BOSTON — It was called Red Hat Summit, but it could just as easily have been OpenShift Summit.
Red Hat’s platform as a service product was the hottest topic at the show here this week. Enterprise IT pros at the show were either already running it in production, or trying to get there.
Forty-eight percent of Red Hat’s customers say management, automation and orchestration are top of mind concerns for 2017, said Paul Cormier, president of products and technologies for Red Hat, citing a recent company-run survey in his keynote presentation that kicked off the conference. Some 70% of customers said cloud was the top 2017 IT spending priority, and 59% of Red Hat’s customers are planning or have implemented a multicloud environment.
Red Hat then made a splash with new multicloud features for OpenShift – specifically, an expansion to an existing partnership with Amazon Web Services that will see AWS services managed by an on-premises tool* for the first time and some contributions to Kubernetes development by AWS engineers. It still won’t involve Kubernetes integration with the EC2 Container Service, however, which is what many IT pros still want.
— Beth Pariseau (@PariseauTT) May 3, 2017
As developers clamor for more speed in application delivery, IT operations professionals at large enterprises with hybrid infrastructures are now tasked to deploy the massive, intricate OpenShift platform. Once that’s accomplished, they also must offer developers on-demand services in private data centers and public clouds with equal flexibility and speed.
“It’s a big change – we’re no longer building infrastructure to support a specific application’s requirements,” said an infrastructure architect with a financial services company that has recently bought into OpenShift, speaking on condition of anonymity over breakfast Wednesday. “Now we have to build infrastructure with the flexibility to support any application, anywhere.”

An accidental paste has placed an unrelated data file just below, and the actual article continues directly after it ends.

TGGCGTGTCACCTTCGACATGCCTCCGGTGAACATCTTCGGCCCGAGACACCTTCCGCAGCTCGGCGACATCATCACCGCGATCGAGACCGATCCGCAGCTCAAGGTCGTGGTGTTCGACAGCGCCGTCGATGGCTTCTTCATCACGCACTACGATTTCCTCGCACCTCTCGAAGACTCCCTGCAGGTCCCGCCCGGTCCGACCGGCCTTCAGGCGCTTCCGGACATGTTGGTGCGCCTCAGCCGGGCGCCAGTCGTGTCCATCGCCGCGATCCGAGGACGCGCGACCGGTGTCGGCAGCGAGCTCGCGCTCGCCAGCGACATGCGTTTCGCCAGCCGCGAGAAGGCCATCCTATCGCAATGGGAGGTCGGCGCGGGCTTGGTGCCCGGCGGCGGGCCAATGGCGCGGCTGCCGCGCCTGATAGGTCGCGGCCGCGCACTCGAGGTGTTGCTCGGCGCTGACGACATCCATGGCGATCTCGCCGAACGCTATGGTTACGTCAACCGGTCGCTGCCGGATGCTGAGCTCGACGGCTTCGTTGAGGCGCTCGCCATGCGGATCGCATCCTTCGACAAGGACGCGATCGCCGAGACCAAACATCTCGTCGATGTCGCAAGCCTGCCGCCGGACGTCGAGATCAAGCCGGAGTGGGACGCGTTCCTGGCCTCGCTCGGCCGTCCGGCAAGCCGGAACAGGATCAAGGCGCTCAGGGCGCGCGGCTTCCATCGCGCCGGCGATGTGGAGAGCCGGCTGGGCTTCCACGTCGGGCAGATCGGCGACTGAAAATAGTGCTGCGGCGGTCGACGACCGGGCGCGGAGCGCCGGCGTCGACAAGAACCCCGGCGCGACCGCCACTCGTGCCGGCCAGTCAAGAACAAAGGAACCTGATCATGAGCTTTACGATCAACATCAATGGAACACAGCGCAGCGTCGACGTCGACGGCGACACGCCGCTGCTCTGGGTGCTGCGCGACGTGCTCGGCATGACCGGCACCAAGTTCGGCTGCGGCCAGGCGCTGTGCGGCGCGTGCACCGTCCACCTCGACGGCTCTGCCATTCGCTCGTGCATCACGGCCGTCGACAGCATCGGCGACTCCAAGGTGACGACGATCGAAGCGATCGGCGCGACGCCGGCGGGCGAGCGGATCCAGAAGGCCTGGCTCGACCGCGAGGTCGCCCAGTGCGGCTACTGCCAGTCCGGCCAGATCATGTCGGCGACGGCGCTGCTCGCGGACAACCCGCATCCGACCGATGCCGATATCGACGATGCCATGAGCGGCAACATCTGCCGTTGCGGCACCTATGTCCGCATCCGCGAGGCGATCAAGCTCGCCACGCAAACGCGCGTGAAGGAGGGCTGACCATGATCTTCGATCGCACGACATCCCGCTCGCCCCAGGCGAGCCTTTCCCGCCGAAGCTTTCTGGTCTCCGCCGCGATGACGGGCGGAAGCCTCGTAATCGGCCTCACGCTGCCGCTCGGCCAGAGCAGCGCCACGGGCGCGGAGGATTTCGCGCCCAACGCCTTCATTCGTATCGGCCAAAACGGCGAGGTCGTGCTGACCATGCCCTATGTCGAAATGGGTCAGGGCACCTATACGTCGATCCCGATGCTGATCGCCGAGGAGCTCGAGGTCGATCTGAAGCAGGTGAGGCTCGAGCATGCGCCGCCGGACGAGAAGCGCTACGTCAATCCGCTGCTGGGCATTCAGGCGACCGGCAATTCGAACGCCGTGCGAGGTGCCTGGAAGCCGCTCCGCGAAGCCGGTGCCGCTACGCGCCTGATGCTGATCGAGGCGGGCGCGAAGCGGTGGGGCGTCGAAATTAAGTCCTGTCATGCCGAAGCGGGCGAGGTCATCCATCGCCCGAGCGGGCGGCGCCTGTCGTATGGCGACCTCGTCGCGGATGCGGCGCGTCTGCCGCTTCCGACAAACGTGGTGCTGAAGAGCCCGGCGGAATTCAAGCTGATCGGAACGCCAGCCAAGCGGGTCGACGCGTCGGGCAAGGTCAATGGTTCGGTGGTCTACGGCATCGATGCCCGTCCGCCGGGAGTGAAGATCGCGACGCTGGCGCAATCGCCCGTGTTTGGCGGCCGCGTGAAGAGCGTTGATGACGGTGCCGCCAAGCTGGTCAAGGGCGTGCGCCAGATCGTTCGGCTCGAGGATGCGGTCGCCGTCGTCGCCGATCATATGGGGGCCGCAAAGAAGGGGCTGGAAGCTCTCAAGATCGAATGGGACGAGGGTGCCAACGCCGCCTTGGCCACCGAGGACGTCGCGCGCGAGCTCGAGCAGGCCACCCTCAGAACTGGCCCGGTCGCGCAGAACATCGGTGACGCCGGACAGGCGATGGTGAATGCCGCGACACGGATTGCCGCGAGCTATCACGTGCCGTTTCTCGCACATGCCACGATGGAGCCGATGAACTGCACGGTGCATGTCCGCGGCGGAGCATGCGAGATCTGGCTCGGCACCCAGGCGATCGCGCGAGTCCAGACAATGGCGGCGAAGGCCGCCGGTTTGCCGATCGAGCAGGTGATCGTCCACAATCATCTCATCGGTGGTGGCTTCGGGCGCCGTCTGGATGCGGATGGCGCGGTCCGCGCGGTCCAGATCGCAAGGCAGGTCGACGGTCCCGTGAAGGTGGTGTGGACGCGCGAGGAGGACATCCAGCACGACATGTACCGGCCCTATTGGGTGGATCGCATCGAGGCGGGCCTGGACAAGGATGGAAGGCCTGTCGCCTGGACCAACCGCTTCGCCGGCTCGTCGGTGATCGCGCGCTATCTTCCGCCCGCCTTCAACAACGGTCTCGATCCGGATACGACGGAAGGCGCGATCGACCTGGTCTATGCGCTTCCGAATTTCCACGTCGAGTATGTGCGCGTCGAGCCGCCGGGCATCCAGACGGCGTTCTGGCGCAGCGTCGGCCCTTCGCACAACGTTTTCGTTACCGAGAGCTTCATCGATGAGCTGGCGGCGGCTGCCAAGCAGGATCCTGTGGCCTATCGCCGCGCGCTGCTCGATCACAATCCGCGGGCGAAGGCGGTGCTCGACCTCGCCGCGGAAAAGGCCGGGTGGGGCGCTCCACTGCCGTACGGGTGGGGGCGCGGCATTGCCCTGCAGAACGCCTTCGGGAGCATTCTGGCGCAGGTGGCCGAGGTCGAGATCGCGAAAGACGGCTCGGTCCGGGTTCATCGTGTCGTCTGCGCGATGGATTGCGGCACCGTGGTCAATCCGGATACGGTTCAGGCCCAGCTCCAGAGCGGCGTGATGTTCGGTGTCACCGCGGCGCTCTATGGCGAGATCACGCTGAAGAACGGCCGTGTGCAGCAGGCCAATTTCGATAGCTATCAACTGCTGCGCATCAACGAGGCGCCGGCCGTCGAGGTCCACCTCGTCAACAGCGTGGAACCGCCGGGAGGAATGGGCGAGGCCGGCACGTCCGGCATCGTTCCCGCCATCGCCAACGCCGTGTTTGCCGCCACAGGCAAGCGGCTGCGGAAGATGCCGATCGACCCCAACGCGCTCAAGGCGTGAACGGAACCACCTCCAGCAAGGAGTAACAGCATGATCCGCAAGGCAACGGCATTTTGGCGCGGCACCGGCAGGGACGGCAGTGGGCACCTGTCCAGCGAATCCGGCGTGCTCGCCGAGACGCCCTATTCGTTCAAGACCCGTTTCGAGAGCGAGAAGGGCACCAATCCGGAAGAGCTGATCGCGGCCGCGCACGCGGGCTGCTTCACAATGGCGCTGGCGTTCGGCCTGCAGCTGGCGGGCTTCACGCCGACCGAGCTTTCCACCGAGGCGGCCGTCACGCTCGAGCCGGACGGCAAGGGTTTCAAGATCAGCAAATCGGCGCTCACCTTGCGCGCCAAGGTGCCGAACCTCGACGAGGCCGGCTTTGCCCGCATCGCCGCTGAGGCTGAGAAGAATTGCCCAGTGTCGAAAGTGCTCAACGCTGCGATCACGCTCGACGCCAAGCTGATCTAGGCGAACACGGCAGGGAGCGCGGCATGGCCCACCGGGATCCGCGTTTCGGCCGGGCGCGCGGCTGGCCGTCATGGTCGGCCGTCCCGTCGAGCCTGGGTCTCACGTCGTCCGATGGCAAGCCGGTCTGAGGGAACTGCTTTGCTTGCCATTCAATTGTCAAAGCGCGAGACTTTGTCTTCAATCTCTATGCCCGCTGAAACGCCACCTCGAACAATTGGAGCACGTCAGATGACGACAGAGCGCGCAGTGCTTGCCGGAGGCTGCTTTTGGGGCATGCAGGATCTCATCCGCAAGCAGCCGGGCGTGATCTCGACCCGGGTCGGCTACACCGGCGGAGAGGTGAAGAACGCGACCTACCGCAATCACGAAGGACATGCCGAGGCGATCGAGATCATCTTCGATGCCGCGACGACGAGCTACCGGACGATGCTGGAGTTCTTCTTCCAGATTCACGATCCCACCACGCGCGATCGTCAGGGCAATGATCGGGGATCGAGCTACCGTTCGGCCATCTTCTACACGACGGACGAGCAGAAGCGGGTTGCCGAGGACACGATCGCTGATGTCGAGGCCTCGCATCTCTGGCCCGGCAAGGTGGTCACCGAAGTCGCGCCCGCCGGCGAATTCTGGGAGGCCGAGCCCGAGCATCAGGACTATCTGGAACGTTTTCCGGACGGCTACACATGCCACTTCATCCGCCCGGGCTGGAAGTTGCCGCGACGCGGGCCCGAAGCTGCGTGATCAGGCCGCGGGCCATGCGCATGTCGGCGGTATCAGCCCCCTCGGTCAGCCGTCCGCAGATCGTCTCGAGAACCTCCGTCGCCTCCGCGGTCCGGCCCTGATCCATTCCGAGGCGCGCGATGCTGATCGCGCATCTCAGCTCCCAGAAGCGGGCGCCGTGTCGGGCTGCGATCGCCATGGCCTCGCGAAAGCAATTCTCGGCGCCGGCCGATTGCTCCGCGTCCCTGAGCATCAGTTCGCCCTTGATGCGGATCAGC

OpenShift roadmap to focus on services provisioning
A packed OpenShift Roadmap session Tuesday afternoon highlighted another mindset shift for IT pros: thinking in services, rather than servers.
OpenShift will integrate the Open Service Broker API to make on-premises enterprise IT departments more like cloud service providers that offer a catalog of services to developers. Like hybrid cloud, this is not a new idea – but with services composed of containers, it’s finally a practical goal.
The roadmap for 2017 also includes a tech preview of improvements to a multi-tenant plugin for project isolation to protect traffic within a project pod down to the port level, rather than simply enforcing network policies project-by-project. A tech preview of cluster federation will come in the second half of the year with OpenShift 3.6.
Beyond version 3.6, OpenShift will support low-latency apps with persistent storage volumes built on Red Hat’s version of Ceph open-source software-defined storage, as well as interfaces for Amazon’s Elastic File System and S3. This support is expected to include tenant-controlled snapshots for data backup. More logs and metrics, such as Jenkins logs, will be exposed through the OpenShift user interface.
— Beth Pariseau (@PariseauTT) May 2, 2017
*Statement changed following initial publication